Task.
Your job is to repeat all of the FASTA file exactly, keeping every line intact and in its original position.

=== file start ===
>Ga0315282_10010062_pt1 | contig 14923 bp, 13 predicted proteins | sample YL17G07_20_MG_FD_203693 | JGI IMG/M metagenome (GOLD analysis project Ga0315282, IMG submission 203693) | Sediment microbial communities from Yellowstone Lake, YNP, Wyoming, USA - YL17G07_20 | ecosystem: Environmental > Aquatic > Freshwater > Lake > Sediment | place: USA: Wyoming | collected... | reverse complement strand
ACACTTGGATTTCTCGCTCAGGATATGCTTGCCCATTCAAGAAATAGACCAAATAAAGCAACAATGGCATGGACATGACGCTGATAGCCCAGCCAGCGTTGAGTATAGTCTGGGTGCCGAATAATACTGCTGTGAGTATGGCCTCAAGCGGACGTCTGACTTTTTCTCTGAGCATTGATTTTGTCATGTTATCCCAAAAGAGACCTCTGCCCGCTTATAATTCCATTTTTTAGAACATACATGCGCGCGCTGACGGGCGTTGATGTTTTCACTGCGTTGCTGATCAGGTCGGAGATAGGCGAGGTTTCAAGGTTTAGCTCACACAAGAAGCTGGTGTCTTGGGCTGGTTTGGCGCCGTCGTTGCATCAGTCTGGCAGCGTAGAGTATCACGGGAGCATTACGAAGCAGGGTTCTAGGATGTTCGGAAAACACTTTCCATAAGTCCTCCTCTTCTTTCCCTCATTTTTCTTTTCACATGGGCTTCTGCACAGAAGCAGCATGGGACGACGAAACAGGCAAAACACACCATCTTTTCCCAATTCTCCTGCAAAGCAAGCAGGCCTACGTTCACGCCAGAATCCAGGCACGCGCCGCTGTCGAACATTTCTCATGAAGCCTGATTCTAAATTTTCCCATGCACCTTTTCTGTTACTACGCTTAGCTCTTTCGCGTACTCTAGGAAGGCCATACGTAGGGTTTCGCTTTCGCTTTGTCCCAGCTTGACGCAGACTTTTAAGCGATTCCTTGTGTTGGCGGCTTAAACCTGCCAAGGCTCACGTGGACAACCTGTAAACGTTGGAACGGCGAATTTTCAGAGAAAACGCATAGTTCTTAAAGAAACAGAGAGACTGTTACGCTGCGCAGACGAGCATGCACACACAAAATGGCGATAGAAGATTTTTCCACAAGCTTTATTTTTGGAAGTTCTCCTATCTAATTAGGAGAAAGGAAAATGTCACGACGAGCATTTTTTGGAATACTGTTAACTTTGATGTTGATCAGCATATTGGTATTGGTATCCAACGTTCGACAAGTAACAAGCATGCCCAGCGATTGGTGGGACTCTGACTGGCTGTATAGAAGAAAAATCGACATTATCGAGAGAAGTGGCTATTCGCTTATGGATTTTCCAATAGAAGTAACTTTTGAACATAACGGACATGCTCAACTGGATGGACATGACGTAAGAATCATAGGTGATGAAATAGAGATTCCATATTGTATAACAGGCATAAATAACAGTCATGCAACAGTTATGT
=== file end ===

>Ga0315282_10010062_pt1 | contig 14923 bp, 13 predicted proteins | sample YL17G07_20_MG_FD_203693 | JGI IMG/M metagenome (GOLD analysis project Ga0315282, IMG submission 203693) | Sediment microbial communities from Yellowstone Lake, YNP, Wyoming, USA - YL17G07_20 | ecosystem: Environmental > Aquatic > Freshwater > Lake > Sediment | place: USA: Wyoming | collected... | reverse complement strand
ACACTTGGATTTCTCGCTCAGGATATGCTTGCCCATTCAAGAAATAGACCAAATAAAGCAACAATGGCATGGACATGACGCTGATAGCCCAGCCAGCGTTGAGTATAGTCTGGGTGCCGAATAATACTGCTGTGAGTATGGCCTCAAGCGGACGTCTGACTTTTTCTCTGAGCATTGATTTTGTCATGTTATCCCAAAAGAGACCTCTGCCCGCTTATAATTCCATTTTTTAGAACATACATGCGCGCGCTGACGGGCGTTGATGTTTTCACTGCGTTGCTGATCAGGTCGGAGATAGGCGAGGTTTCAAGGTTTAGCTCACACAAGAAGCTGGTGTCTTGGGCTGGTTTGGCGCCGTCGTTGCATCAGTCTGGCAGCGTAGAGTATCACGGGAGCATTACGAAGCAGGGTTCTAGGATGTTCGGAAAACACTTTCCATAAGTCCTCCTCTTCTTTCCCTCATTTTTCTTTTCACATGGGCTTCTGCACAGAAGCAGCATGGGACGACGAAACAGGCAAAACACACCATCTTTTCCCAATTCTCCTGCAAAGCAAGCAGGCCTACGTTCACGCCAGAATCCAGGCACGCGCCGCTGTCGAACATTTCTCATGAAGCCTGATTCTAAATTTTCCCATGCACCTTTTCTGTTACTACGCTTAGCTCTTTCGCGTACTCTAGGAAGGCCATACGTAGGGTTTCGCTTTCGCTTTGTCCCAGCTTGACGCAGACTTTTAAGCGATTCCTTGTGTTGGCGGCTTAAACCTGCCAAGGCTCACGTGGACAACCTGTAAACGTTGGAACGGCGAATTTTCAGAGAAAACGCATAGTTCTTAAAGAAACAGAGAGACTGTTACGCTGCGCAGACGAGCATGCACACACAAAATGGCGATAGAAGATTTTTCCACAAGCTTTATTTTTGGAAGTTCTCCTATCTAATTAGGAGAAAGGAAAATGTCACGACGAGCATTTTTTGGAATACTGTTAACTTTGATGTTGATCAGCATATTGGTATTGGTATCCAACGTTCGACAAGTAACAAGCATGCCCAGCGATTGGTGGGACTCTGACTGGCTGTATAGAAGAAAAATCGACATTATCGAGAGAAGTGGCTATTCGCTTATGGATTTTCCAATAGAAGTAACTTTTGAACATAACGGACATGCTCAACTGGATGGACATGACGTAAGAATCATAGGTGATGAAATAGAGATTCCATATTGTATAACAGGCATAAATAACAGTCATGCAACAGTTATGT